16. 1 point
    Ooooo. Thank you for that shortcut tip. Is there a list of shortcuts somewhere? I couldn't find one in the manual. One thing I do not like about things these days is more and more products will have functions that aren't well documented at all. It seems like it takes someone to accidentally discover something.
  17. 1 point
    Well, that's helpful, but more helpful for me is finding out from a comment there that press and turn a parameter sets that parameter to snapshots! That's mostly all I really want to do anyway: when I'm in a snapshot, change the parameter and have it stick. I just need to press it down while I turn! Awesome!
  18. 1 point
    Exactly what silverhead said above.. Early reflections parameter basically sets the volume level of the very first few milliseconds of the original room (where the cab has been miced) resonance, ie how much you want it to contribute to the amp/cab final sound.. You can clearly hear its effect on the final sound if you turn off the reverb in the chain and turn up the E.R. parameter. It is not a twin reverb specific parameter, actually it is available for each amp/cab included in the device. _______________________________________________________________________________________________________________________________________________________________________ All about POD HD500/X help and useful tips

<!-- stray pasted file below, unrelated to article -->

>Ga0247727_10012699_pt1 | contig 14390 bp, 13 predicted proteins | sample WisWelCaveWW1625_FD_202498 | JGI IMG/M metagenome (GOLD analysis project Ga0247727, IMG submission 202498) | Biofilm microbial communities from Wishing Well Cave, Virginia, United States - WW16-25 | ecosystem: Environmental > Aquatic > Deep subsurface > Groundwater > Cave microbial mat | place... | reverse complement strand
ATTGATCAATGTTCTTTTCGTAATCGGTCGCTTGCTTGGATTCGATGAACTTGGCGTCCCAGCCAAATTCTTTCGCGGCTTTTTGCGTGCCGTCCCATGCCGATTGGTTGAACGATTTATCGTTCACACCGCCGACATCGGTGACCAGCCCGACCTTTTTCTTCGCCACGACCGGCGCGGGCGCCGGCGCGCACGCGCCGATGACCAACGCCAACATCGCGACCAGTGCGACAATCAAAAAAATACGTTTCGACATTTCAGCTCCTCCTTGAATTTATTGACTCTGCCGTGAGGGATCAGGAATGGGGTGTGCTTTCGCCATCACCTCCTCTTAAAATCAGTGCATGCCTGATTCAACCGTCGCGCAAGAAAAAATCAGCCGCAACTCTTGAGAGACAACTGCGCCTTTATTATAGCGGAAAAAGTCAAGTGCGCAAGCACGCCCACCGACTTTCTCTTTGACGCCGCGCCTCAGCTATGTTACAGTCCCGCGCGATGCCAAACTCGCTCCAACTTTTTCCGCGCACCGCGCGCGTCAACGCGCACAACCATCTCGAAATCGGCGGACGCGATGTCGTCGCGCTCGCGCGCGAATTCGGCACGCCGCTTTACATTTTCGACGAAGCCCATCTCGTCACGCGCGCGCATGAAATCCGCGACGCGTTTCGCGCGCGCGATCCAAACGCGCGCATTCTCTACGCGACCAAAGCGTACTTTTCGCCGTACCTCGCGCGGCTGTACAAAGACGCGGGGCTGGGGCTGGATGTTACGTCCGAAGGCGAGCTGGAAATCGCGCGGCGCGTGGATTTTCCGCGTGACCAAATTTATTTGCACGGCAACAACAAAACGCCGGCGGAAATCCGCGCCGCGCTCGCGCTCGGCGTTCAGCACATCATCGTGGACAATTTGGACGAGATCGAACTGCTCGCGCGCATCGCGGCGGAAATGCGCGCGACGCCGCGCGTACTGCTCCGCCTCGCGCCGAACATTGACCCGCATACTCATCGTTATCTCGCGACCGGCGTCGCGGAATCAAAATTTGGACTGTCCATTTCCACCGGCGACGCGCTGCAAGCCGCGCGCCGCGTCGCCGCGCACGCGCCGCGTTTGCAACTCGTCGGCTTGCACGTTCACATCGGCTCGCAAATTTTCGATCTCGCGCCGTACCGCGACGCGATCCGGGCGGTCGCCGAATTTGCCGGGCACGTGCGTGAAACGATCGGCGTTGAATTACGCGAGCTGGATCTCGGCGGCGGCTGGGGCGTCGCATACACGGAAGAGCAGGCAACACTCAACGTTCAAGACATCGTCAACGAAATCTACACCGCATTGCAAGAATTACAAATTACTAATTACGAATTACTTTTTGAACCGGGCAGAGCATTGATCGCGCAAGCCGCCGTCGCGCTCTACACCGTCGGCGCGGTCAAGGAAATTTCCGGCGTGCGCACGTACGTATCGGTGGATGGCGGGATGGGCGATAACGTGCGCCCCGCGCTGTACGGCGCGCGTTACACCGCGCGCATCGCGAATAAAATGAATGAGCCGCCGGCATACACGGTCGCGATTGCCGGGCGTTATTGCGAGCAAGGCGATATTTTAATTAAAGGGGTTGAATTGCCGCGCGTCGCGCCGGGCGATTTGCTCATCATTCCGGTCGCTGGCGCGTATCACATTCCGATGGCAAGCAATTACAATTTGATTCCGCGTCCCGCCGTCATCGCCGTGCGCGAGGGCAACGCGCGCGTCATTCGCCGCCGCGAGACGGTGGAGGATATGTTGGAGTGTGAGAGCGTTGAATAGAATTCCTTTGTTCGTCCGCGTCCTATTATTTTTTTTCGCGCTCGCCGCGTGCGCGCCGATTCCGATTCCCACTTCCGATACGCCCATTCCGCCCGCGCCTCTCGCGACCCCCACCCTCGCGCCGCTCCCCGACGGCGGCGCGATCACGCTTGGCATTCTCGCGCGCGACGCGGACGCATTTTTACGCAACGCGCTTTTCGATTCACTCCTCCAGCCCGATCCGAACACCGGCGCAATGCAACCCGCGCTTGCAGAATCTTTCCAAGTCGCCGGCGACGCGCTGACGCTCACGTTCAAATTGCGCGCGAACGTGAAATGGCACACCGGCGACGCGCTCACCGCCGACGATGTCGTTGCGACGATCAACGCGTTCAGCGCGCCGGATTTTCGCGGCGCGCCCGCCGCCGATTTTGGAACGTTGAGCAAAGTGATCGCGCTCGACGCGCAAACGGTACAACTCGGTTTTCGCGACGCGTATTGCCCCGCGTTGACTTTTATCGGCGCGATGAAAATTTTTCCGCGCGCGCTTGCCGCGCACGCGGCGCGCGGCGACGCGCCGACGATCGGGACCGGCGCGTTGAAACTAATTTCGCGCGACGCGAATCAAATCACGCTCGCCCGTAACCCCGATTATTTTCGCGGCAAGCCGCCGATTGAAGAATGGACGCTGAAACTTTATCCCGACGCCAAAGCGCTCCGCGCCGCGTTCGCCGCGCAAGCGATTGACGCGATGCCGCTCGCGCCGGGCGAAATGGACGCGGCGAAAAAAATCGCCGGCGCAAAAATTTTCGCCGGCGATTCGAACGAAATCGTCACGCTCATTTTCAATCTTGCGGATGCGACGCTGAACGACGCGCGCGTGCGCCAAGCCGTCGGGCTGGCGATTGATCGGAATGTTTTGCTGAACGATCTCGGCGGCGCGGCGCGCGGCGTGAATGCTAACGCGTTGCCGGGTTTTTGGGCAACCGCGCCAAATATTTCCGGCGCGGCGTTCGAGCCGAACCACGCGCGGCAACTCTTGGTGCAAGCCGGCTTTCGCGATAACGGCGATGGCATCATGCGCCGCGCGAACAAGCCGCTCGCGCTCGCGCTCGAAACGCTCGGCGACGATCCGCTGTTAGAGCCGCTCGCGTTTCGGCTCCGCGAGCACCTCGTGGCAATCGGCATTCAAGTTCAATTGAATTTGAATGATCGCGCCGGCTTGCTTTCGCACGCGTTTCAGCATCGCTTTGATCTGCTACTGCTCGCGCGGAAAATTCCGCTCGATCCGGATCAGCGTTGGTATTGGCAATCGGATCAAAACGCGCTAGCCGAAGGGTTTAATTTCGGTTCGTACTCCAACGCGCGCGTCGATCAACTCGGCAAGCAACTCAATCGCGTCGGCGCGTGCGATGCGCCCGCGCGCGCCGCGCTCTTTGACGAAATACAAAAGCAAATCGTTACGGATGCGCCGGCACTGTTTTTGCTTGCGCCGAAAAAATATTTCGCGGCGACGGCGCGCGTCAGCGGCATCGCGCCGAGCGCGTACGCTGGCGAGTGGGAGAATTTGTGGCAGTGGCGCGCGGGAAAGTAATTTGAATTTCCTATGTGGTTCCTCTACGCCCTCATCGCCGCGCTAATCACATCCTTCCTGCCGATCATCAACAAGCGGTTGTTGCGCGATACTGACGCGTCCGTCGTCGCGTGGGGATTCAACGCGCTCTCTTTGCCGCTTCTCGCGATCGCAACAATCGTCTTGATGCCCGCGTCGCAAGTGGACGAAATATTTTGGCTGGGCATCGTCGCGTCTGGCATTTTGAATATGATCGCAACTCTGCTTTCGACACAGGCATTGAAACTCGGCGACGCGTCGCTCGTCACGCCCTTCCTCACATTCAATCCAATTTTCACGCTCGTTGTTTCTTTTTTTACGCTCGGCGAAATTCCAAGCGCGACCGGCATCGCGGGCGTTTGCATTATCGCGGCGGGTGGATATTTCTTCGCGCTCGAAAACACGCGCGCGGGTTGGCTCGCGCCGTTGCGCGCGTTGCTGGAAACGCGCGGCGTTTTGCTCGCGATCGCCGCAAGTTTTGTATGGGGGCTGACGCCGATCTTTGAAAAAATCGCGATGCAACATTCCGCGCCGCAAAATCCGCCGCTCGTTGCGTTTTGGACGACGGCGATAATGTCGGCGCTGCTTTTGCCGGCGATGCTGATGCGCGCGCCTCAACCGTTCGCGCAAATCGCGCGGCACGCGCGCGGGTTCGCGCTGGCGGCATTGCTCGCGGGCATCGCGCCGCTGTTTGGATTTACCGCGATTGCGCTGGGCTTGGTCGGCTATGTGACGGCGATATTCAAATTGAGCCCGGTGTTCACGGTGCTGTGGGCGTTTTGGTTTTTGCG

19. 1 point
    That typically refers to ‘early reflections’ and applies to a cab model. This parameter models the reflections of sound waves in the room.
  20. 1 point
    Over on TGP there's a thread in the Digital and Modeling forum about the XL. In it, DI explained that the only reason that the XL exists is to satisfy the common complaint of "not enough footswitches", and that it wouldn't have happened at all if it hadn't been a cheap fix to that specific problem. It was not intended as a "New and Improved" Stomp except for more footswitches. FEAR NOT! They still love you!
  21. 1 point
    A few things that I've found that help: Finding a good all-arounder amp model for the music you play and using snapshots and controller assignments in stomp mode to modify gain, eq, ir, and volume to help reduce the amount of effects blocks eating up DSP. Using a Pre EQ before the amp block rather than a tightening overdrive, and modifying your own IR's and loading them into your Stomp rather than post-EQ blocks in your chain. Using one effect for two things like the 3 Band Comp for EQ+Comp or a Delay with a level parameter boosted for leads with delay